The day after the performance, I am in my kitchen pulling together food for the feast at Foxtail Farm. Everyone is asked to bring a dish that has a special meaning or story behind it. When it comes to food that has meaning, my south Georgia upbringing is always the source.  Dinner preparations frequently began with my grandmother sending the kids to the garden to pick a mess a greens--collard, kale, chard, mustard, and turnip greens. We grew a variety of peas that I don’t find in the Midwest—black-eye peas, purple hull peas, field peas, crowder peas, lady finger peas, pink-eye peas, cow peas, and white acre peas. Black-eyed peas and greens it is!  Josina brings a dish fundamental to her Jewish heritage, potato kugel.

The SHORE team has organized a bike ride or shuttle bus as alternatives to driving to the farm, one by one or two by two. Josina and I take the bus. The feast is rain or shine, and it is pouring rain. I smile at this full circle finish, since my experience with SHORE started in the rain. We arrive a little late due to the driver’s confusion over the directions, and pile off the bus into a large barn filled with long tables of food and people. Joyful energy abounds. I see many familiar faces. I am reminded of family reunions on my cousin Jack’s farm.

I am surprised and deeply pleased to see Nick Slie, an artist friend from New Orleans. He has journeyed to Minnesota because Emily traveled to Louisiana to see his performance collective Mondo Bizarro’s recent community-based work, Cry You One. This way of bringing people together through art making is not a new idea. Creative Placemaking is the current buzzword, but I think of the work of the Free Southern Theater founded in 1963 by freedom fighters John O’Neill and Doris Darby: “We propose to establish a theater in the deep South… A combination of art and social awareness… Through theater, we think to open a new area of protest.” When practiced authentically, this collective artmaking among people with a shared connection to a place, is a meaningful expression of community.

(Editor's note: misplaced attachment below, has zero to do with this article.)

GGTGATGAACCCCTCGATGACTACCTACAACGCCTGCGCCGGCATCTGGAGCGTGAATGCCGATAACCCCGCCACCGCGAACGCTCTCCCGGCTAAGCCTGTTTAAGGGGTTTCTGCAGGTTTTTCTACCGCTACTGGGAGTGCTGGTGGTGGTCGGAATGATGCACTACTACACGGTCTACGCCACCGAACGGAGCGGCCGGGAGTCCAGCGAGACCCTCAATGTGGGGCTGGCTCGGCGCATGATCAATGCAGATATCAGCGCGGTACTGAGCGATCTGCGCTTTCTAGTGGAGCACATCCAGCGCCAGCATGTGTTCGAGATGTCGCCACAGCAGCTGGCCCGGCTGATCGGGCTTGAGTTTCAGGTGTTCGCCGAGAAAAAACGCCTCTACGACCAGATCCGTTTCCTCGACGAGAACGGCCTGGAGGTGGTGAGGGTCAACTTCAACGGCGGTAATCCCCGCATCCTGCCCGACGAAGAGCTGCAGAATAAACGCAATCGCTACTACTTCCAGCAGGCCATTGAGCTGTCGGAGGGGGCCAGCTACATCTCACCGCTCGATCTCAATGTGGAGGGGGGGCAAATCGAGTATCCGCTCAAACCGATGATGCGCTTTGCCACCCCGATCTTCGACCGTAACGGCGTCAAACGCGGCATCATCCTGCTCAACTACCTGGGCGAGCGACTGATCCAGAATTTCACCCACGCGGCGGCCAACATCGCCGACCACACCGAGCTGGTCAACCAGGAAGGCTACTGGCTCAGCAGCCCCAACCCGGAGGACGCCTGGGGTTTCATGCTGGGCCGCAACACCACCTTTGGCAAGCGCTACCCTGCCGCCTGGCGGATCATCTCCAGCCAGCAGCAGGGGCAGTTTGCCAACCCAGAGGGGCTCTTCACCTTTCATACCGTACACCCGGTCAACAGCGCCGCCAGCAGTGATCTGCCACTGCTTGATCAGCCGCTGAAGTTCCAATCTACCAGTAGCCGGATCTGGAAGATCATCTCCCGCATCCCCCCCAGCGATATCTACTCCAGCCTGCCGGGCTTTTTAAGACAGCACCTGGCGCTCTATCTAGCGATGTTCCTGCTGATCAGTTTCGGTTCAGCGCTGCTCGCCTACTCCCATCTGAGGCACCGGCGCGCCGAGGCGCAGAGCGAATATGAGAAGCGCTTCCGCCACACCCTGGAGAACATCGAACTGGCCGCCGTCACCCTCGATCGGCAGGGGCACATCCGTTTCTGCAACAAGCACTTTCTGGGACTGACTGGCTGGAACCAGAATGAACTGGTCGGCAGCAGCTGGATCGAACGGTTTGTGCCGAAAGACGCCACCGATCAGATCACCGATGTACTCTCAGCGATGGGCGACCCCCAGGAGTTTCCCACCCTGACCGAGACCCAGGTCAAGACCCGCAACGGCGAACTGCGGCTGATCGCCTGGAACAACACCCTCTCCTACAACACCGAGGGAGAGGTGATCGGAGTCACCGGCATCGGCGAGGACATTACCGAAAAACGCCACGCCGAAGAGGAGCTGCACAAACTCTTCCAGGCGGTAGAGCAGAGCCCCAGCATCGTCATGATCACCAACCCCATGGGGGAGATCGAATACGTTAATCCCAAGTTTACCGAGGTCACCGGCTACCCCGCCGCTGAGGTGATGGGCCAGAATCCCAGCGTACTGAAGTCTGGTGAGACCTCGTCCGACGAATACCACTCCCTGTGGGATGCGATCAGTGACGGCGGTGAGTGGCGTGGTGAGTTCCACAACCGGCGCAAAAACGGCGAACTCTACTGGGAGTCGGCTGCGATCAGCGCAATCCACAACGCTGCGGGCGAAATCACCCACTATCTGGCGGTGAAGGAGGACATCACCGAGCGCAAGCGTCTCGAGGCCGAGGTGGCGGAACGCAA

After the feast of a hundred dishes, we walk out into the fields to listen to songs by Ben Weaver. The redwing blackbirds skitter around the edges of the song circle. On the bus headed home, the child who danced across the Northrop stage makes a beeline to ask a familiar question: “Are you a boy or a girl?” I say “Yes.” An answer most children accept. We play charades all the way to Minneapolis. 

As with all the other parts of SHORE, I witness people coming together to share and connect. I see and feel joy.  I witness effort on the part of the organizers to bring people together with an environmental consciousness. For the feast, we are asked to bring our own dishes, cups, and silverware. Nothing to throw away. Zero waste.  It is not so hard, but requires us to do and act in different ways. “Our goal is to create a beloved community and this will require a qualitative change in our souls as well as a quantitative change in our lives. Dr. Martin Luther King Jr.

As I sit with all that SHORE has sparked, I witness having listened—to myself, to Emily and the amazing artists working with her, to the land, to stories past, present, and future.  I gather these moments of joy, beauty, understanding, respect, humanity, and kinship as a balance to the continual barrage of damaged people, damaged earth, toxicity, and brutality. I recall the words of poet Marcie Rendon from Story event, “the ancient ways are never lost, maybe only temporarily forgotten.” I embrace SHORE’s humble directives—take action; listen to one another’s stories; open your heart to dreams, dance, and song; feed one another; come together and celebrate—practice being in community.